Worldwide HIV infections have reached a peak but sufferers such as Western gay people should not rely so heavily on anti viral drugs, according to research.
A report in health journal, The Lancet, from the Centre for Global Health Research in Toronto, suggests a decline in the number of infections in India, areas of Africa and America.
One of the researchers, Prabhat Jha, admitted there is evidence of a global downfall of the disease, “There is now increasing evidence the epidemic is turning around, or it can’t get any worse in some settings.”
But he did warn against the reliance of drugs as protection, “In the West, with some gay men, there was an attitude of ‘I have treatment, I’ve got a pill, so I don’t need to use condoms,’ and the epidemic starts creeping back up. Imagine that writ large in Africa.”
“So we don’t know the future of AIDS in the antiretroviral era yet.”
India and Africa account for three quarters of HIV cases in the world, but the study demonstrates a downward trend in Kenya, Uganda, Zambia, Botswana, Lesotho and South Africa.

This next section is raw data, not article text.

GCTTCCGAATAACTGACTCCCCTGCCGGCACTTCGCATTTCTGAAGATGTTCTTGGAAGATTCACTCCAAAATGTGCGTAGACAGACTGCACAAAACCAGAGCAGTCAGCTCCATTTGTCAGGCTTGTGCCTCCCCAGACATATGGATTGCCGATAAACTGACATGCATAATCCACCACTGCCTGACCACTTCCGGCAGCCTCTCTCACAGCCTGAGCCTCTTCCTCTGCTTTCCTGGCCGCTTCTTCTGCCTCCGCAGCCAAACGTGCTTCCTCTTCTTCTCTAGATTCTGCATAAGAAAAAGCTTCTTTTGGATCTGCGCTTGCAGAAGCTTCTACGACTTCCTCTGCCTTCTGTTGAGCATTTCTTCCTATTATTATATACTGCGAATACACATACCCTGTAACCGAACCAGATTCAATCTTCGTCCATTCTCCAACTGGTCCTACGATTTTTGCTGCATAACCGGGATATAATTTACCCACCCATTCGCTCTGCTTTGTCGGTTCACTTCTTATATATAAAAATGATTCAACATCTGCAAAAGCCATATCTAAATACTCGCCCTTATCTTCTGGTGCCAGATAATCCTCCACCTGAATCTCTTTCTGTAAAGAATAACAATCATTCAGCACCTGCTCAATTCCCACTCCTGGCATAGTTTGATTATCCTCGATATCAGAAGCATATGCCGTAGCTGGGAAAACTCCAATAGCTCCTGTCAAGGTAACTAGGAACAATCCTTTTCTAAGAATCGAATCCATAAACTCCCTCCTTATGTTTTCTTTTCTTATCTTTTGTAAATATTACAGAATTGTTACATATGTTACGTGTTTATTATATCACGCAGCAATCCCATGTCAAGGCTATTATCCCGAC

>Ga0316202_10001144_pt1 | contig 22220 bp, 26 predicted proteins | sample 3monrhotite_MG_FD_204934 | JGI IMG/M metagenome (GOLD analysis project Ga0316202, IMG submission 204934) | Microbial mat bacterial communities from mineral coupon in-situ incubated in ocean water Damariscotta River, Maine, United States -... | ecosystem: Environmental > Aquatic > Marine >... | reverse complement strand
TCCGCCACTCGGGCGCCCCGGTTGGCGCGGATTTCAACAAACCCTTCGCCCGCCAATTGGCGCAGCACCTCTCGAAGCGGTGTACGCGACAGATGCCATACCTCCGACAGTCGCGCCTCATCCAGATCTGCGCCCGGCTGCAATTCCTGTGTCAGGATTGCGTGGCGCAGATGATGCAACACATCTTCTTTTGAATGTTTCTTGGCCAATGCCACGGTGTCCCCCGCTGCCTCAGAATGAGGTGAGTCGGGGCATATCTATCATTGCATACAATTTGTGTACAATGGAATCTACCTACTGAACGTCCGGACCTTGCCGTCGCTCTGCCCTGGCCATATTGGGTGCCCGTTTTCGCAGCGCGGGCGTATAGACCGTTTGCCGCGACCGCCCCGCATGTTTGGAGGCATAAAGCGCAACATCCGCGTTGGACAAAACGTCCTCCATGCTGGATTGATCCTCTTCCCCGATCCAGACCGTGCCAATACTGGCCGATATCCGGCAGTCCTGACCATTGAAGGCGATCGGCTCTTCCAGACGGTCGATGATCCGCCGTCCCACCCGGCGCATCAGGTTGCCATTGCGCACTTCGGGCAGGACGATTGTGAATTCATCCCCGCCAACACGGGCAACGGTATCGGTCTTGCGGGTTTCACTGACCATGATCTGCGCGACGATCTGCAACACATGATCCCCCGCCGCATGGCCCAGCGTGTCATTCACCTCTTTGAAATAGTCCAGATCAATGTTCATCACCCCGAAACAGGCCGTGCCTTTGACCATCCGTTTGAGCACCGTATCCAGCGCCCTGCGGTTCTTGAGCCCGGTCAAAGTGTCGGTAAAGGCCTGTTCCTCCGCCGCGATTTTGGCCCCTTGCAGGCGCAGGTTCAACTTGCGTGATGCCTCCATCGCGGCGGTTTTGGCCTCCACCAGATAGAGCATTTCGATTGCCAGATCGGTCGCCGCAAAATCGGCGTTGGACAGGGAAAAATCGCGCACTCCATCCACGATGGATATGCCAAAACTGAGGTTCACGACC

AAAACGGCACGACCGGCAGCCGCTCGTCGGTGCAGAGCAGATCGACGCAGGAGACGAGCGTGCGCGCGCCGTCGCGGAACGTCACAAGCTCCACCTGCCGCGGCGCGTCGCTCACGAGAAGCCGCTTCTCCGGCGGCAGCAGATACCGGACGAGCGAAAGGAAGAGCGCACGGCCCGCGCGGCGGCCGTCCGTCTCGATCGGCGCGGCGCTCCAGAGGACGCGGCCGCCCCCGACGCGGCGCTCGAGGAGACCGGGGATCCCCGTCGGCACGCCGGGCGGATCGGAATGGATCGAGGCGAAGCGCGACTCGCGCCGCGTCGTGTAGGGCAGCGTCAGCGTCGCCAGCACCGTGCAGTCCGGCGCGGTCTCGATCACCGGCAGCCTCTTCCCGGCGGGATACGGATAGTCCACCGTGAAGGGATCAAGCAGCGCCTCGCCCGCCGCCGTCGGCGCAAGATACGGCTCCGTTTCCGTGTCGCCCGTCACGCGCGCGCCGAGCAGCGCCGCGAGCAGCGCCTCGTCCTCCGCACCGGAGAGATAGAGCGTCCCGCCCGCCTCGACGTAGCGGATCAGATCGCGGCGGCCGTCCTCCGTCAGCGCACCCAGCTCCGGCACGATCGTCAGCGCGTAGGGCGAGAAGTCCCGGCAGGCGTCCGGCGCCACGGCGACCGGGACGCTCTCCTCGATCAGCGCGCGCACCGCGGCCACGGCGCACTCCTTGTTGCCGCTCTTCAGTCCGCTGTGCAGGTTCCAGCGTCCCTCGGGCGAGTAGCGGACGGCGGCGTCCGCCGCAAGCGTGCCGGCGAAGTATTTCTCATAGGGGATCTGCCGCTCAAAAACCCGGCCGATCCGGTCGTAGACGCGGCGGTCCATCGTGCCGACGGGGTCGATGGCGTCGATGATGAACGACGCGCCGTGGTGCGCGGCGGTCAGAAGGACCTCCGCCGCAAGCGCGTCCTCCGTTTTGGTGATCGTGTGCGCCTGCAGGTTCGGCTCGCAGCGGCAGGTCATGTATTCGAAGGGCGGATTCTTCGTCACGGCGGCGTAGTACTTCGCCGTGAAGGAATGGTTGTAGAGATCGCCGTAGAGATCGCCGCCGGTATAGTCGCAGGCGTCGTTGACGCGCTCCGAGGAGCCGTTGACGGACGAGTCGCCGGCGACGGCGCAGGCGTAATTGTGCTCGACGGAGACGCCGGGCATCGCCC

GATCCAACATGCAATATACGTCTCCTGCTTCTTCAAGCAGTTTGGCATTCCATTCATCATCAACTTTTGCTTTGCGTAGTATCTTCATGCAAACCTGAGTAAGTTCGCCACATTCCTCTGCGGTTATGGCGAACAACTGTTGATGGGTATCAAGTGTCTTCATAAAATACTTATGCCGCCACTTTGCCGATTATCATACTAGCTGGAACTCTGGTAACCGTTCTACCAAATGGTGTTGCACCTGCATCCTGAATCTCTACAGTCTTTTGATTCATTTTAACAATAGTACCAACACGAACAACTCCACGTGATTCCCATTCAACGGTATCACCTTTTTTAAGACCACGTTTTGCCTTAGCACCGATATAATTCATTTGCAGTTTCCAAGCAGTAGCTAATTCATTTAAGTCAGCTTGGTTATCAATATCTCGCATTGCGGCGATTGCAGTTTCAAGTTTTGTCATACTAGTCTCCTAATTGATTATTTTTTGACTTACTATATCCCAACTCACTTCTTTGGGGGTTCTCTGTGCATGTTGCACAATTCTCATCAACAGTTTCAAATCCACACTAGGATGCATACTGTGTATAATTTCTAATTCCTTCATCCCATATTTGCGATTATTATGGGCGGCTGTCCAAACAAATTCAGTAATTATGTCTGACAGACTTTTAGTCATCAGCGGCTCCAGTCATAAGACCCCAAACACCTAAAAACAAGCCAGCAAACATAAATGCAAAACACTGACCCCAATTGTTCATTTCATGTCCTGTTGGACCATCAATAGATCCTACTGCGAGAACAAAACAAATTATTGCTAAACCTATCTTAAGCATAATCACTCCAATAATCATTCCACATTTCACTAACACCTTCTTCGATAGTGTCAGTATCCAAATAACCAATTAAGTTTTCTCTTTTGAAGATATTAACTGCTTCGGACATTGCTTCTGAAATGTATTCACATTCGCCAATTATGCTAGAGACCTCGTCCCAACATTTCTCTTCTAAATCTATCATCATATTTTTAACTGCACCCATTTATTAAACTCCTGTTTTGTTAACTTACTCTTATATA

His fellow author, James Shelton, told the Boston Globe the main reason for the decline in new infections was due to the natural cycle of the disease. He drew attention to changes in behaviour of high risk groups such as drug users and sex workers in Thailand and Cambodia as well as Malawi, Ethiopia and Haiti where there has been an increase in safe sex programmes.
Mr Shelton said: “It gives us hope that behaviour can change on a large scale and can affect the course of the pandemic.”
Mr Jha added, “Sex workers are not reporting fewer clients, but we believe that serious efforts through peer intervention programmes to reach sex workers has led many more to protect themselves with condoms,”
However, a UNAIDS spokeswoman advised that the research could have missed trends in smaller African nations, she said: “Their focus on the bigger countries could mask the fact that there could be serious problems in other countries.”